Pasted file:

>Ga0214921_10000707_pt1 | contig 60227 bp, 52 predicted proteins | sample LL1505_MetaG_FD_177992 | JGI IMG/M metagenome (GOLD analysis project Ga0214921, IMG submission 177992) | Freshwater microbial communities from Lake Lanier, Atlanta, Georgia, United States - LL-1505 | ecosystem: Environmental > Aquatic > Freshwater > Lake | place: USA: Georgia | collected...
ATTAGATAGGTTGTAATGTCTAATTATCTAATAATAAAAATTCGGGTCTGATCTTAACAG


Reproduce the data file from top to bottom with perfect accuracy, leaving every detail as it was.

>Ga0214921_10000707_pt1 | contig 60227 bp, 52 predicted proteins | sample LL1505_MetaG_FD_177992 | JGI IMG/M metagenome (GOLD analysis project Ga0214921, IMG submission 177992) | Freshwater microbial communities from Lake Lanier, Atlanta, Georgia, United States - LL-1505 | ecosystem: Environmental > Aquatic > Freshwater > Lake | place: USA: Georgia | collected...
ATTAGATAGGTTGTAATGTCTAATTATCTAATAATAAAAATTCGGGTCTGATCTTAACAG